Things are pretty grim among progressives these days, what with health care bogging down and climate legislation on indefinite delay; right wing crazies everywhere and Blue Dogs intransigent; the organized coalition that brought Obama to office fractured and ineffective. Disillusionment is in the air.
In response, on listservs and private conversations, I’m hearing more and more people express some version of the following sentiment: Barack Obama should save us. According to this line of thinking, if Obama really got serious, got his messaging right, did a really good speech, exercised his extraordinary popularity with the American people, he could right the ship for his two main domestic initiatives, both of which are drifting perilously close to the shoals.
It’s understandable. Everyone still remembers the extraordinary high of the campaign, the rare and almost forgotten feeling of being genuinely moved by a civic-minded politician. Everyone wants that high back, as an escape from the lies, bottlenecks, and general unpleasantness that now beset us.
But let me be blunt: Barack Obama is not our magic negro. He’s not Bagger Vance. He hasn’t come along to teach the ornery white folk the error of their ways. He’s just the president, a centrist Democrat embedded in a power structure replete with roadblocks and constraints. The president, even an extraordinarily popular president, can only do so much. Making one more speech won’t have any effect on Sens. Max Baucus (D-Mont.) or Ben Nelson (D-Neb.). It won’t reduce the money pouring from dirty energy companies into congressional coffers. It won’t change anybody’s mind at a teabagging rally or a dirty energy astroturfing event. This notion that Obama trying harder is the key to progressive success is just a siren song; it delays getting serious.
Along these lines, read Mike Tomasky. It’s about health care, but it applies just as well to the climate/energy fight:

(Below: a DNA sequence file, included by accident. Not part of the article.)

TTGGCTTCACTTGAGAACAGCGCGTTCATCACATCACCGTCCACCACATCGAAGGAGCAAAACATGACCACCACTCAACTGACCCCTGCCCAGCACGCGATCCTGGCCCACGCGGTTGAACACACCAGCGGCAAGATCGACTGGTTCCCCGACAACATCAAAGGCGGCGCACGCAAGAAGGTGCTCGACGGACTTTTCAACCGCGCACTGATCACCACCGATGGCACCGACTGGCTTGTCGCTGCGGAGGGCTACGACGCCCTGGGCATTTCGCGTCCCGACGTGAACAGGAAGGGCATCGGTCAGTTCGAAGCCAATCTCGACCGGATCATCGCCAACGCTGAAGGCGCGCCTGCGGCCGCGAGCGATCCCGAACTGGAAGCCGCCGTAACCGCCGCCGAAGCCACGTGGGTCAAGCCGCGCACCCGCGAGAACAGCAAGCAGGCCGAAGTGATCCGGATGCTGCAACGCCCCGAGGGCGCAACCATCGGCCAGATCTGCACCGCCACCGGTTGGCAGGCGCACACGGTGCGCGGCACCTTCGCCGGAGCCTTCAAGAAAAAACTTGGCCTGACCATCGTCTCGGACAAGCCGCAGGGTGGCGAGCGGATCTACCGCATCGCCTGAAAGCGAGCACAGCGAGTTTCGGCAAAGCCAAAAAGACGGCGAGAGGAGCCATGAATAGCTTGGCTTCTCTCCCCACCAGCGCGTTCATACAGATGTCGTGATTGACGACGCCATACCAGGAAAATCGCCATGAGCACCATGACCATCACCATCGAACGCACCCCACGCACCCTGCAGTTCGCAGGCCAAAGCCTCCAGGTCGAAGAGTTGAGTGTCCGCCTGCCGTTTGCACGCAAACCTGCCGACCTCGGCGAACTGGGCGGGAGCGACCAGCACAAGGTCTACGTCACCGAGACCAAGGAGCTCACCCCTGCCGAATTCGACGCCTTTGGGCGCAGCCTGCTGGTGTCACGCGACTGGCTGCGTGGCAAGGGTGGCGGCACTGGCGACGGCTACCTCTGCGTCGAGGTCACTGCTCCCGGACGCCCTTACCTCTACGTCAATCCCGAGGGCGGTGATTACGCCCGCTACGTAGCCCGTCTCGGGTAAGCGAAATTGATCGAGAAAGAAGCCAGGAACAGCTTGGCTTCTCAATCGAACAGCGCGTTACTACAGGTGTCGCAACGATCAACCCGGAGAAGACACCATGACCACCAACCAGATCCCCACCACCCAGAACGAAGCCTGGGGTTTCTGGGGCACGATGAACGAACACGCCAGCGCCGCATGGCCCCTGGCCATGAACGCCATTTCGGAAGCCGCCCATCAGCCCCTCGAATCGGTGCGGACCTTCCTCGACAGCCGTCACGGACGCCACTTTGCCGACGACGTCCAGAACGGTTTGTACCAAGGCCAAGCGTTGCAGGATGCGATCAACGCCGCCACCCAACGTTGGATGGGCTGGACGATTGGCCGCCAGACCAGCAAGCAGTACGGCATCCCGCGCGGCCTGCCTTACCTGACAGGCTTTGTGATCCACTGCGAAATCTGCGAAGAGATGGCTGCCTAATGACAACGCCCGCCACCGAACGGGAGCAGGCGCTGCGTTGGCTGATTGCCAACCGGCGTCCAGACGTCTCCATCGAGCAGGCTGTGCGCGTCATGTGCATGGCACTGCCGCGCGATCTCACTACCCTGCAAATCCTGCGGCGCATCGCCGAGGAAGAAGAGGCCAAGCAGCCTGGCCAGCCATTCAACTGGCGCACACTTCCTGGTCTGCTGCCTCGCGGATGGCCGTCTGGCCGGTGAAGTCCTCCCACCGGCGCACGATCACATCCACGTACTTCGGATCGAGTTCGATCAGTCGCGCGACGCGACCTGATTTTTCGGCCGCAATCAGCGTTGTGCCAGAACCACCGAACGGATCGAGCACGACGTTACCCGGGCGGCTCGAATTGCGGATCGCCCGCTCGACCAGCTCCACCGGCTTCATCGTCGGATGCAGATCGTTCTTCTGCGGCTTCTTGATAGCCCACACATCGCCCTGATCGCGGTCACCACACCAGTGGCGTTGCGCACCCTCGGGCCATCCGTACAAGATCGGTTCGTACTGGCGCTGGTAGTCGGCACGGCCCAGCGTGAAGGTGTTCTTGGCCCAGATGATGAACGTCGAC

So now, liberals have to fight hard for something they’re not terribly excited about. A health bill will likely have a very weak public option or it won’t have one at all. But liberals will have to battle for that bill as if it’s life and death (which in fact it will be for thousands of Americans), because its defeat would constitute a historic victory for the birthers and the gun-toters and the Hitler analogists. In the coming weeks, building toward a possible congressional vote in November, progressives will have to get out in force to show middle America that there’s support for reform as well as opposition, even though they may find the final bill disappointing.
This is what movements do—they do the hard, slow work of winning political battles and changing public opinion over time. It isn’t fun. It isn’t something Will.i.am is going to make a clever and moving video about, and it offers precious few moments for YouTube. It takes years, which is a bummer, in a political culture that measures success and failure by the hour. The end of euphoria should lead not to disillusionment, but to seriousness of purpose.
Obama can’t save progressives. They’ll save their agenda, if at all, with persistence and organizing. As it always was.